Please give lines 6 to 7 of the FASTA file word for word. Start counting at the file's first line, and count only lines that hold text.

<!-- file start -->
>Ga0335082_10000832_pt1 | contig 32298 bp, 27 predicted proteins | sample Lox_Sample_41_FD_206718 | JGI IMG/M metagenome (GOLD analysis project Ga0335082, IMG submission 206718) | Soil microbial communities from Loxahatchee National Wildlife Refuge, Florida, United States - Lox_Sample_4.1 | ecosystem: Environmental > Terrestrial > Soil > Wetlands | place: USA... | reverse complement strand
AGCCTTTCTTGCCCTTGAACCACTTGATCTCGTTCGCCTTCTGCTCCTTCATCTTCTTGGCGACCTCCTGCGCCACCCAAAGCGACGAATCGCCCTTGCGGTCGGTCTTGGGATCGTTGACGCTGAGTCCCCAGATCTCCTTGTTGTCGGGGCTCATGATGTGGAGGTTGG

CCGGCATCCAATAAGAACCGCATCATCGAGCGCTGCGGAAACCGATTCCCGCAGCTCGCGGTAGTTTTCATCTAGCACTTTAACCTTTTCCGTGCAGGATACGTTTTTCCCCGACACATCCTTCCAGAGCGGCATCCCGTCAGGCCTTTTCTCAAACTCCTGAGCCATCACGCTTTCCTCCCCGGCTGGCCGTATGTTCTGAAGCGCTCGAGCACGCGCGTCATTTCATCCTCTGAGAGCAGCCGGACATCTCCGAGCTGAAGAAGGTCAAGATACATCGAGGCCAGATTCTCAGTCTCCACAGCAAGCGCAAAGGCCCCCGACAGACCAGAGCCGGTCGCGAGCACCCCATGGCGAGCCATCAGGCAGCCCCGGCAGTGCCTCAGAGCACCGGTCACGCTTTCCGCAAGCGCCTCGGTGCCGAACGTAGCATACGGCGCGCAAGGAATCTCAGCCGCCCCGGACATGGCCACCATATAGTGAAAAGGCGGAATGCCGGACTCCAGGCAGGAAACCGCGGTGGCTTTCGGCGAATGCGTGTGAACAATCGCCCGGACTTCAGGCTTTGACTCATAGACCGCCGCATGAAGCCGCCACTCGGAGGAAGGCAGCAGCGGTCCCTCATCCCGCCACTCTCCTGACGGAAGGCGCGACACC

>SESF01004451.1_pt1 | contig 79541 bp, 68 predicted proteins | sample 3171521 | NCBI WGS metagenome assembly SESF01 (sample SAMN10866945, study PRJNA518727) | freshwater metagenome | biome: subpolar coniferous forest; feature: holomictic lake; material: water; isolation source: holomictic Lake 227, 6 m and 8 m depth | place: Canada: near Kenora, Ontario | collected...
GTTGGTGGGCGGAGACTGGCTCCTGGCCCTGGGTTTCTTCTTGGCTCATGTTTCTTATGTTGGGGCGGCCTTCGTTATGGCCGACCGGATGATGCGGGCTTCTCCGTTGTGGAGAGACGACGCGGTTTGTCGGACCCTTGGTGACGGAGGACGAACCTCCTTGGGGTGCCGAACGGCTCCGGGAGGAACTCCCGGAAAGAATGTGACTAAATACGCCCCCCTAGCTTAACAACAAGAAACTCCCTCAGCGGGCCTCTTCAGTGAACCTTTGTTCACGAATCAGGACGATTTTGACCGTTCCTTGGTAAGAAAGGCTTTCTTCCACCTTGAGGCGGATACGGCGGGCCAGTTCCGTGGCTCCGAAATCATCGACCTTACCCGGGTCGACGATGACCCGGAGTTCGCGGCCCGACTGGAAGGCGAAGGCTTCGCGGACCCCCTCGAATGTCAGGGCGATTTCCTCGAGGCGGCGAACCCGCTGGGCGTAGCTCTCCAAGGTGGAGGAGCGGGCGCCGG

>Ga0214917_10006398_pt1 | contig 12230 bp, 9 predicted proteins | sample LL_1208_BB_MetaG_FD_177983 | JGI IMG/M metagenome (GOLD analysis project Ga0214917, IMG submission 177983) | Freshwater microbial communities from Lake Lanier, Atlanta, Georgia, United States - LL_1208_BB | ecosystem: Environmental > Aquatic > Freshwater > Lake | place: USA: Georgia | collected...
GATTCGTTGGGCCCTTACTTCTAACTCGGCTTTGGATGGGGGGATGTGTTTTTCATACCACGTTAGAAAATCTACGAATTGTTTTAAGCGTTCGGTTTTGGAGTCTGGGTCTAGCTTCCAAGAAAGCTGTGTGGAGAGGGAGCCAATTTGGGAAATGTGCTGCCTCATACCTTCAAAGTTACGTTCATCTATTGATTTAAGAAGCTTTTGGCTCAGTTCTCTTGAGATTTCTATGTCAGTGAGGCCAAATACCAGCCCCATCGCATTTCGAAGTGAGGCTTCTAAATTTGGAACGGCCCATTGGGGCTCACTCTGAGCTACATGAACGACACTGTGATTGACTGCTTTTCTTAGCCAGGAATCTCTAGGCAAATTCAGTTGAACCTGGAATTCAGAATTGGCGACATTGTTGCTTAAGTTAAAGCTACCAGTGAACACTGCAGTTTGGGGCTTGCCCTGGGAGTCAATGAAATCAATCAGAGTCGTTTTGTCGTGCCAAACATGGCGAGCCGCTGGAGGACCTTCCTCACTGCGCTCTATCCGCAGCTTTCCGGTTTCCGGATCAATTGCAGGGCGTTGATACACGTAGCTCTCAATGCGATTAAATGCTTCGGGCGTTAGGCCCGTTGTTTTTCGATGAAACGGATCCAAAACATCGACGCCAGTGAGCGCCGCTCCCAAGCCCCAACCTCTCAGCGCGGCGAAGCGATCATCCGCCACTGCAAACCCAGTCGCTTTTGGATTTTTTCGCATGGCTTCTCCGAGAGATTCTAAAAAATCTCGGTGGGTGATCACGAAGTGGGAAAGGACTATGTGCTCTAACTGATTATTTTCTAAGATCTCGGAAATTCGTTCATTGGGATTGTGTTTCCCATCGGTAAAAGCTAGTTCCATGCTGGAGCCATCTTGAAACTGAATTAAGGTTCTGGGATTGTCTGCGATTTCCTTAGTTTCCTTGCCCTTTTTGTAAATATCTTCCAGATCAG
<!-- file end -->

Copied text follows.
>Ga0214917_10006398_pt1 | contig 12230 bp, 9 predicted proteins | sample LL_1208_BB_MetaG_FD_177983 | JGI IMG/M metagenome (GOLD analysis project Ga0214917, IMG submission 177983) | Freshwater microbial communities from Lake Lanier, Atlanta, Georgia, United States - LL_1208_BB | ecosystem: Environmental > Aquatic > Freshwater > Lake | place: USA: Georgia | collected...
GATTCGTTGGGCCCTTACTTCTAACTCGGCTTTGGATGGGGGGATGTGTTTTTCATACCACGTTAGAAAATCTACGAATTGTTTTAAGCGTTCGGTTTTGGAGTCTGGGTCTAGCTTCCAAGAAAGCTGTGTGGAGAGGGAGCCAATTTGGGAAATGTGCTGCCTCATACCTTCAAAGTTACGTTCATCTATTGATTTAAGAAGCTTTTGGCTCAGTTCTCTTGAGATTTCTATGTCAGTGAGGCCAAATACCAGCCCCATCGCATTTCGAAGTGAGGCTTCTAAATTTGGAACGGCCCATTGGGGCTCACTCTGAGCTACATGAACGACACTGTGATTGACTGCTTTTCTTAGCCAGGAATCTCTAGGCAAATTCAGTTGAACCTGGAATTCAGAATTGGCGACATTGTTGCTTAAGTTAAAGCTACCAGTGAACACTGCAGTTTGGGGCTTGCCCTGGGAGTCAATGAAATCAATCAGAGTCGTTTTGTCGTGCCAAACATGGCGAGCCGCTGGAGGACCTTCCTCACTGCGCTCTATCCGCAGCTTTCCGGTTTCCGGATCAATTGCAGGGCGTTGATACACGTAGCTCTCAATGCGATTAAATGCTTCGGGCGTTAGGCCCGTTGTTTTTCGATGAAACGGATCCAAAACATCGACGCCAGTGAGCGCCGCTCCCAAGCCCCAACCTCTCAGCGCGGCGAAGCGATCATCCGCCACTGCAAACCCAGTCGCTTTTGGATTTTTTCGCATGGCTTCTCCGAGAGATTCTAAAAAATCTCGGTGGGTGATCACGAAGTGGGAAAGGACTATGTGCTCTAACTGATTATTTTCTAAGATCTCGGAAATTCGTTCATTGGGATTGTGTTTCCCATCGGTAAAAGCTAGTTCCATGCTGGAGCCATCTTGAAACTGAATTAAGGTTCTGGGATTGTCTGCGATTTCCTTAGTTTCCTTGCCCTTTTTGTAAATATCTTCCAGATCAG